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Artist Talk: Honoring the founding of Toussaint L’Ouverture College

Join us for a conversation with the newest president of Toussaint Louverture College, the only HBCU in the Northeast, founded 150 years ago in Poughkeepsie. Once a failed initiative and footnote in the long history of educational inequities experienced by young Black men and women, Toussaint Louverture College has come to life in the mind of artist Jean-Marc Superville Sovak, who will moderate this speculative discussion.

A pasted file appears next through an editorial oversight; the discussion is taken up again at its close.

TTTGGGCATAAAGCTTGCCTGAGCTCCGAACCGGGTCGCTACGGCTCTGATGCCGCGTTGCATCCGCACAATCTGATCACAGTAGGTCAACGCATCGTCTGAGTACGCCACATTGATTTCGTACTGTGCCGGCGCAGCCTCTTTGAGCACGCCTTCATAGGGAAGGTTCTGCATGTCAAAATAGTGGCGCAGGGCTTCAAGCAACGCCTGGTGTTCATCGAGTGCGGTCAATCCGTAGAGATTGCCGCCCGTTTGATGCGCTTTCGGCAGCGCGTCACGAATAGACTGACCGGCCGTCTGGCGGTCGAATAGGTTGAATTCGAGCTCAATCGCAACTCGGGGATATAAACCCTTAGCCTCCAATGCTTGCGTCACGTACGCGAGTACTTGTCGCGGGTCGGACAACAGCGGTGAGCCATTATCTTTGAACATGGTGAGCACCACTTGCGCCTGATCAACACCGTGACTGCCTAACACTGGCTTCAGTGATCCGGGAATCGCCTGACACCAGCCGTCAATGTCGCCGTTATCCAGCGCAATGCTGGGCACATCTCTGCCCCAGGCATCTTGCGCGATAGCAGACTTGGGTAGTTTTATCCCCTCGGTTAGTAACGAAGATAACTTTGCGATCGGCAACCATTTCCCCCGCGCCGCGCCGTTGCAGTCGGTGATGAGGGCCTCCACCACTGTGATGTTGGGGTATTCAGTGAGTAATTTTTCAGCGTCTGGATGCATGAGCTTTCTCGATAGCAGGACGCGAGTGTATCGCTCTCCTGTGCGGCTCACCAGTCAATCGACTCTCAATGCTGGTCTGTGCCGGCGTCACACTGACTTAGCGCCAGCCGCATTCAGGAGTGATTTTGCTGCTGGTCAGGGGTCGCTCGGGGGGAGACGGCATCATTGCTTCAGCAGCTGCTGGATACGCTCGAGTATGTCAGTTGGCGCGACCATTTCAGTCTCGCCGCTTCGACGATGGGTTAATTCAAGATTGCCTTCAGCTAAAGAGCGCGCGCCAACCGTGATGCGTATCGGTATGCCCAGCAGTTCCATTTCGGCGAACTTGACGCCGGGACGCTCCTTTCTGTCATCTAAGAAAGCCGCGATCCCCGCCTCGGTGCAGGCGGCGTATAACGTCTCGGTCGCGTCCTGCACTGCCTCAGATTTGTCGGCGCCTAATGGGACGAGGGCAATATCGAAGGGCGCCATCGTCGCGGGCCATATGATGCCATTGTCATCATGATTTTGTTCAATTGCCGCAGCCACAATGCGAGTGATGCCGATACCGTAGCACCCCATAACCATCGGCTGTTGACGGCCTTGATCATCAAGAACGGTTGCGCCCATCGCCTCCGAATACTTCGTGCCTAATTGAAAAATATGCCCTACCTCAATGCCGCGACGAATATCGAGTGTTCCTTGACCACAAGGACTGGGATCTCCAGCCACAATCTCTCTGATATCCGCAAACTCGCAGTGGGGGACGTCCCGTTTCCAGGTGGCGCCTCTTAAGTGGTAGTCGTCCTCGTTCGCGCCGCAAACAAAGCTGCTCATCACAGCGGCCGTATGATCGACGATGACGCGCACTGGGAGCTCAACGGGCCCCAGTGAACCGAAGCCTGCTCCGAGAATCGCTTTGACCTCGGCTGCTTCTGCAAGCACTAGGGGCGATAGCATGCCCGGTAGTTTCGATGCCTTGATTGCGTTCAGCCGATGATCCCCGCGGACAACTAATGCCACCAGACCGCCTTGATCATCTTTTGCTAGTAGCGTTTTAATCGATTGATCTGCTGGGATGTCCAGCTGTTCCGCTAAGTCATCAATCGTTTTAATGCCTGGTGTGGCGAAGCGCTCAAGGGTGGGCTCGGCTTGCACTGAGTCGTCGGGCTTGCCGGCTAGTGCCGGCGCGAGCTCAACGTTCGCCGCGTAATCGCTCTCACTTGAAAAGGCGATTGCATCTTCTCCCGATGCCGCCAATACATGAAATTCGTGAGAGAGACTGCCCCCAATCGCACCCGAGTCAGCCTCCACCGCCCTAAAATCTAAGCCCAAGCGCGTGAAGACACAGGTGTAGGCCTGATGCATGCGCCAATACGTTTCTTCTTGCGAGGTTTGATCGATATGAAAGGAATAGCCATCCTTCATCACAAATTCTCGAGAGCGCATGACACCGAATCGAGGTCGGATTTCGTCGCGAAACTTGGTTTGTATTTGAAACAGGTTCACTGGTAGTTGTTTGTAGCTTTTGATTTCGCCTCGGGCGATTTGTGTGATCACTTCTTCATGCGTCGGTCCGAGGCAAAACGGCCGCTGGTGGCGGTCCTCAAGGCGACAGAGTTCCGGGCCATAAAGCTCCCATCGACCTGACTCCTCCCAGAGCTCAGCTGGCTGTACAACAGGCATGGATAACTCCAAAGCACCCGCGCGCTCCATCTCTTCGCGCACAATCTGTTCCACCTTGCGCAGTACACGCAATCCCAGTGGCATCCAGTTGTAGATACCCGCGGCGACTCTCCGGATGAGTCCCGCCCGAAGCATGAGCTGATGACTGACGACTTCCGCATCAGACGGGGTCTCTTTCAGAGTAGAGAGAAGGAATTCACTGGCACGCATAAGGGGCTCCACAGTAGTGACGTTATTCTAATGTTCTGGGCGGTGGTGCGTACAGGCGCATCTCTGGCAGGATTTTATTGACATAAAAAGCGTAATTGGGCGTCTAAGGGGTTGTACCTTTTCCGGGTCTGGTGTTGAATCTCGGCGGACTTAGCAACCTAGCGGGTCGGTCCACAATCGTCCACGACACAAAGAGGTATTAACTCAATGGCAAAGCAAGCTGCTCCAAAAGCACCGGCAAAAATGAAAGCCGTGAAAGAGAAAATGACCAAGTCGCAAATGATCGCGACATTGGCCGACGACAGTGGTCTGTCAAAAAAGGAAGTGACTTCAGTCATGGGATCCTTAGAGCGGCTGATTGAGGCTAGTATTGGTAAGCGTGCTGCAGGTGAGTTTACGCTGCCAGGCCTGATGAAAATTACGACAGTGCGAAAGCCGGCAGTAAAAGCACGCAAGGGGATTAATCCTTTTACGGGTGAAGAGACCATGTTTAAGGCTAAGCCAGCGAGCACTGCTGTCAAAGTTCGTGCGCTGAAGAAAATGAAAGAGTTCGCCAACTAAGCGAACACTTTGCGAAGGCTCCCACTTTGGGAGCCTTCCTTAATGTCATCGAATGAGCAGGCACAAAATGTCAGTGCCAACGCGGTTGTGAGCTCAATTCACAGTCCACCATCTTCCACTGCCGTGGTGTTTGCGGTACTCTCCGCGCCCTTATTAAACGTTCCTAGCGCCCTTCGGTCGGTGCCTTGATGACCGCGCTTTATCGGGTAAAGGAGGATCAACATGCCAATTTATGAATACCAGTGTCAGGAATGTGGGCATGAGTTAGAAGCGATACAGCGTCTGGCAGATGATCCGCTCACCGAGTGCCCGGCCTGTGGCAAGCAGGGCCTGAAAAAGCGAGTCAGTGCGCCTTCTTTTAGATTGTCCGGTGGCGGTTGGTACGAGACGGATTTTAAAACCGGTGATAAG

Jean-Marc Superville Sovak is a multidisciplinary artist and teaching professional whose work is deeply rooted in the community around him. His public works include organizing and officiating a “Burial for White Supremacy” (Unison Arts Center, New Paltz, NY), retracing speculative steps on the Underground Railroad across historic sites in the Hudson Valley (Wilderstein Historic Site, Rhinebeck, NY), and designing memorials to Afro-Dutch pioneers in colonial New Netherlands (Rockland County Art in Public Places). His current practice, “a-Historical Landscapes”, involves altering 19th-century landscape engravings to include images borrowed from contemporaneous Anti-Slavery publications. Jean-Marc has earned a reputation as a Reparative Consultant, guiding institutions in considering how they have historically benefited from the legacy of enslaved labor. His most recent project with Ramapo College of New Jersey titled “Stolen Sugar Makes the Sweetest Books” set the stage for considering how future scholarships could benefit students of Caribbean descent.